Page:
sample
Haven't found the Essay You Want?
GET YOUR CUSTOM ESSAY SAMPLE
For Only $12.90/page

The Painted Veil: A Contextual Analysis Essay

Introduction

• A veil: to cover something up
• From a sonnet by poet Percy Bysshe Shelley: “Lift not the painted veil which those who live call life.”
• Lifting of illusions and revealing truths

“We often fall in love with the illusions we have of about a person rather than who they really are. That is the ‘painted veil’ that is in front of our vision of the truth and when those illusions get torn away it can be process of disenchantment and pain.”

Edward Norton

• Romantic tales set in 1920s China
• Cholera epidemic + civil uprising against British colonization (tensions running high)
• Forgoing sugar for pungent truths
• Steeped in the painful emotions of betrayal, resentment and the realities of marrying for the wrong reasons

• A visually stunning and emotionally charged journey to the meat of the heart
• Love is not always gentle or syrupy, yet can bloom unexpectedly even when scorned and surrounded by death
• Exploring the devastating emotional consequences of infidelity, and the difficult, if not impossible, road to redemption and reconciliation

Characters

• Walter Fane
• An English middle-class, lackluster bacteriologist
• Lives and works in Shanghai
• Quick proposal to Kitty Garstin
• Compassionate and altruistic: risking his own health to care for the sick and dying
• Intelligent, with a cold passive-aggressive nature
• Determined to punish his wife when learning of Kitty’s affair
• Giving her two choices:

• Joining him on a treacherous journey to a remote, cholera-infested village where he has volunteered his expertise
• Endure the disgrace and embarrassment of a public divorce (What does it tell about people’s attitude towards marriage at that time?)
• As revenge for his wife’s unfaithfulness: Walter makes the journey to the village more arduous and unbearable than it needs to be
• Kitty Fane

– A young, selfish, upper-class socialite
– Irresponsible: accepting Walter’s proposal, not for love, but to rebel against her mother
– Immature and reckless: engages in a sordid affair with a married British diplomat named Charles Townsend
– Change: Shallowness subside + Compassionate for others (working in the orphanage)
– sees a side of her husband she has never known

Character Development
• Both Kitty and Walter’s characters grow and evolve through self-discovery
• Kitty:
– From a selfish, shallow young woman
– To a mature and compassionate person
– Accepting and suffering the consequences of her poor choices
– Learns to love and respect her husband for whom she initially felt no emotions

• Walter:
– Grows as he sheds his cold exterior
– Allows himself to forgive Kitty and see her in a new light
– Acknowledgement:
• When he married her he didn’t really know her
• He created qualities in her which he wished she had, and not ones she actually possessed
• He was also to blame for marital problems
– Dying plea for forgiveness: he feels guilty for bringing her to the disease-ridden village (a sign of growth in him) Change in Relationships

• On a trip to London Walter meets and quickly proposes marriage to Kitty • She irresponsibly accepts his marriage proposal, not for love, but to rebel against her mother • Walter whirls her away to Shanghai and she quickly becomes bored • The two realize they have little in common and nothing to talk about • Kitty engages in a sordid affair with Charles Townsend • Kitty reluctantly agrees to join Walter after Townsend refuses to leave his wife • Revenge for his wife’s unfaithfulness: Walter makes the journey to the village more arduous and unbearable • Resentment between the two characters grows and festers like the diseases that surround them • Walter and Kitty rarely speak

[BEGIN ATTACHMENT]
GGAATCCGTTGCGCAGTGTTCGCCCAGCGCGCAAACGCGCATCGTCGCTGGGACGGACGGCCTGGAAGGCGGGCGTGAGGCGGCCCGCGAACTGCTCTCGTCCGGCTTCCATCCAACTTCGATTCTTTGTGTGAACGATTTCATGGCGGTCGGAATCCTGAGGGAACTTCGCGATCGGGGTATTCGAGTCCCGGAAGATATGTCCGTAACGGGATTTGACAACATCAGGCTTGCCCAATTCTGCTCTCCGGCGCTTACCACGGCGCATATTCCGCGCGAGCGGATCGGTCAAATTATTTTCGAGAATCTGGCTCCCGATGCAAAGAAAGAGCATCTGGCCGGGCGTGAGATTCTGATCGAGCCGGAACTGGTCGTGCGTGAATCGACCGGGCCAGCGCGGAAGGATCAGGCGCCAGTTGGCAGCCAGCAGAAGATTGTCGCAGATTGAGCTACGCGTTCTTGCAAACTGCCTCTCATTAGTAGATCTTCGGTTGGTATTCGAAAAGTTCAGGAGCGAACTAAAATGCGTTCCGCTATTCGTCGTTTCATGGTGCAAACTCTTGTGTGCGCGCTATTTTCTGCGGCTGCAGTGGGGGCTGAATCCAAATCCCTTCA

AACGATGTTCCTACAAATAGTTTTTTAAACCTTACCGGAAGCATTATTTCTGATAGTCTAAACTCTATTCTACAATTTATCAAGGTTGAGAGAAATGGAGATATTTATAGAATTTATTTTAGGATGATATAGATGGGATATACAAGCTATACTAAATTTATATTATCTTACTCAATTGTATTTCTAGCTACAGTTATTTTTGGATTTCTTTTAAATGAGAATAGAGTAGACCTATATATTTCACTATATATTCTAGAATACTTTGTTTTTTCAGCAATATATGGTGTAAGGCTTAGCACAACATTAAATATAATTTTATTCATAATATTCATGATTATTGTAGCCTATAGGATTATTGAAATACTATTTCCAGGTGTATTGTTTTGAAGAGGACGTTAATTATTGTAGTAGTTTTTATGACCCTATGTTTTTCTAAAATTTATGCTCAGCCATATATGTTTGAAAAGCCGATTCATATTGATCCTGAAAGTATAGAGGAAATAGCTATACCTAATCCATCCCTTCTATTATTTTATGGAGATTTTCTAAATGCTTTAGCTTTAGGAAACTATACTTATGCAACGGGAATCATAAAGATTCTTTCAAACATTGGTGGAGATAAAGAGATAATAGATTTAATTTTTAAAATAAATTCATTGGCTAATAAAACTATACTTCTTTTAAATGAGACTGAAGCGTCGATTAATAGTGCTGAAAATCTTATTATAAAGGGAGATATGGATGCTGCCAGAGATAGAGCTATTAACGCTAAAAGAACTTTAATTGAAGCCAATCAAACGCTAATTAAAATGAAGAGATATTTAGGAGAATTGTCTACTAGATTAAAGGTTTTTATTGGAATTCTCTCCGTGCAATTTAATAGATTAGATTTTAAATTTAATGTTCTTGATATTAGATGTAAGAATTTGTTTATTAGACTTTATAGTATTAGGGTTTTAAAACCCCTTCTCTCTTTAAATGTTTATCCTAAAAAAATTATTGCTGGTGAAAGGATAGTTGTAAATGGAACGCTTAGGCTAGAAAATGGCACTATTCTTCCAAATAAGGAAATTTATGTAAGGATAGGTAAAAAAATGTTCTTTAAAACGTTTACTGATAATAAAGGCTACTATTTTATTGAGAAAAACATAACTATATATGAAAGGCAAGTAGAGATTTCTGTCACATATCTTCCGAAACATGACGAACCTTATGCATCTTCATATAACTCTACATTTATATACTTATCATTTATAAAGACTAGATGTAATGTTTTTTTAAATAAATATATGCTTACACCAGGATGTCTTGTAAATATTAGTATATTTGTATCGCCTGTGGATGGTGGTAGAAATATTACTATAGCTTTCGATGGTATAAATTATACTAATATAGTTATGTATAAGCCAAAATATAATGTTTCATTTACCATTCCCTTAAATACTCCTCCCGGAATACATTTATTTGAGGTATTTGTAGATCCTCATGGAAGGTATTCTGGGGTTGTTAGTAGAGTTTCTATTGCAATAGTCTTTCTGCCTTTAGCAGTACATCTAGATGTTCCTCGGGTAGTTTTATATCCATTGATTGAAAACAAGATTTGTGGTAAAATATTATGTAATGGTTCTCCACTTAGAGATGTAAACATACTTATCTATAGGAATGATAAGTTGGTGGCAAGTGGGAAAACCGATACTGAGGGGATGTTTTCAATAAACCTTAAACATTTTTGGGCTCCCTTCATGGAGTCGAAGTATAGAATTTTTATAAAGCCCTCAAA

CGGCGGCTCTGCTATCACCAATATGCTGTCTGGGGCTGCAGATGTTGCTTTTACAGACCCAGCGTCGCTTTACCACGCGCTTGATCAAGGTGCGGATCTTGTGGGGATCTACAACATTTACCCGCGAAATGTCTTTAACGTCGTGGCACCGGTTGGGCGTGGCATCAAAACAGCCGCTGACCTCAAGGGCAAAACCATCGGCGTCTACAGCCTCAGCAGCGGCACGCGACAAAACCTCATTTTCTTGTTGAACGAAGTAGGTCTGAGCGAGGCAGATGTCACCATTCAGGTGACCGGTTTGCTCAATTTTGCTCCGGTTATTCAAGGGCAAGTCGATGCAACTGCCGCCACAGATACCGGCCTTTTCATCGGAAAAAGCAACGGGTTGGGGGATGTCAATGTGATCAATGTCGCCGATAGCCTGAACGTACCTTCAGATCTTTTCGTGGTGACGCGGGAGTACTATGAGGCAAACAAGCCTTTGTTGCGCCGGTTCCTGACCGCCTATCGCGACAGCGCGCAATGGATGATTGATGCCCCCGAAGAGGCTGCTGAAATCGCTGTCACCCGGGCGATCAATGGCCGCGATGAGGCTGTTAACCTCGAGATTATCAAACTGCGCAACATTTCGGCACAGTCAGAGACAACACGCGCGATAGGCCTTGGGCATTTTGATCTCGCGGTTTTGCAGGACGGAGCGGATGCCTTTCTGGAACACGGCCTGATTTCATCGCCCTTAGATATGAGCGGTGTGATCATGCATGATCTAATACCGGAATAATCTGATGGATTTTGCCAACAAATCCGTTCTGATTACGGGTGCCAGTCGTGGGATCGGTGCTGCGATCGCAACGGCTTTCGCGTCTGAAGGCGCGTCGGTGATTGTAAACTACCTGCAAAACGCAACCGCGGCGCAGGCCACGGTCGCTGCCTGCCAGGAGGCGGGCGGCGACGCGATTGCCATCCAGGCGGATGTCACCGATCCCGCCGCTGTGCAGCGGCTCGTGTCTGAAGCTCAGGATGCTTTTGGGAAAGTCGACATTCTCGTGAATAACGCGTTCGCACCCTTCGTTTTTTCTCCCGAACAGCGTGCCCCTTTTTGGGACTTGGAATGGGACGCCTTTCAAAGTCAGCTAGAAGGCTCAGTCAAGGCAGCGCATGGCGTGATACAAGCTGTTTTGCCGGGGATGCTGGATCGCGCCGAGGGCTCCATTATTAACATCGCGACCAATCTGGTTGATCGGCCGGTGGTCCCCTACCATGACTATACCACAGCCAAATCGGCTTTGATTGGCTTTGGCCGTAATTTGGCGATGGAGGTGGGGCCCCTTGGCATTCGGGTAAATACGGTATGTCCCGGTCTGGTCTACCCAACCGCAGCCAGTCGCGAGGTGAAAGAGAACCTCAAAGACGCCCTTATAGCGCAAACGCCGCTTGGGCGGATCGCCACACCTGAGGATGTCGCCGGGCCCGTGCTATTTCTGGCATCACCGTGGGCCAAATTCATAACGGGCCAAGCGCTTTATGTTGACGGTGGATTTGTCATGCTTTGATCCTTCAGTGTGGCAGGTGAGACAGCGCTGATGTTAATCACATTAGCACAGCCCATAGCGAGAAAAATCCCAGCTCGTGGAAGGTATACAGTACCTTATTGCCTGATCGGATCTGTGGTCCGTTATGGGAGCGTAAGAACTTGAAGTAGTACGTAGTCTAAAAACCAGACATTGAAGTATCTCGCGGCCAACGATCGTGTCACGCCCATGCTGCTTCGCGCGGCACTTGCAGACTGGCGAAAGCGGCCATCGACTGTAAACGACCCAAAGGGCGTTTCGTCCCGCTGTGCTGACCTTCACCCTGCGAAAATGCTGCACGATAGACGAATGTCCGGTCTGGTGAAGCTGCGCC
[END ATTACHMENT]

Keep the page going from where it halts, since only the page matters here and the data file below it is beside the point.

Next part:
• Loathe one another
• Death wish upon each other
• Kitty purposefully and rebelliously eats raw vegetables
• After Walter warns against it due to possible contamination with the cholera-causing bacteria
• She eats them to spite him

• He follows suit to spite her
• Non-verbal communication between Walter and Kitty
• He avoids conversations with her
• If he must talk to her for the first half of the film: angry, short and irritated tones • He hardly looks at her, but rather at the floor or walls • Emphasizing his ill-feelings toward her and his hurt by her betrayal • They rarely smile

• Getting bored at home, Kitty visits a local orphanage
• Hoping for an occupation to curb her boredom
• Her character starts to widen and deepen
• Influenced by the nuns in the orphanage
• Both Kitty and Walter are on a personal journey of inner discovery
• Walter’s vision of his wife: softens
• The more they learn about each other – their mutual respect grows and the anger and bitterness subsides
• A somber, sobering love: blooms amidst the death and turmoil surrounding them
• Kitty’s pregnancy: after their emotional reconciliation
• Is the baby Walter’s or Townsend’s?

• A reminder of the initial betrayal (bringing them to the diseased-ridden village)
• Walter accepts her: moving forward past the betrayal
• Ending: not with a “happily ever after”
• Walter succumbs to the gruesome cholera shortly after they learn of the pregnancy
• He dies after asking Kitty to forgive him
• London (5 years later): Kitty and her son bump into Townsend on the streets
• Townsend: “someone of no importance”

Message
• Love and forgiveness are possible even after betrayal and revenge

Exercise
• Short essay
– “It is never too late to love, if you recognize it.” Discuss this statement with reference to Kitty and Walter in The Painted Veil.


Essay Topics:


Sorry, but copying text is forbidden on this website. If you need this or any other sample, we can send it to you via email. Please, specify your valid email address

We can't stand spam as much as you do No, thanks. I prefer suffering on my own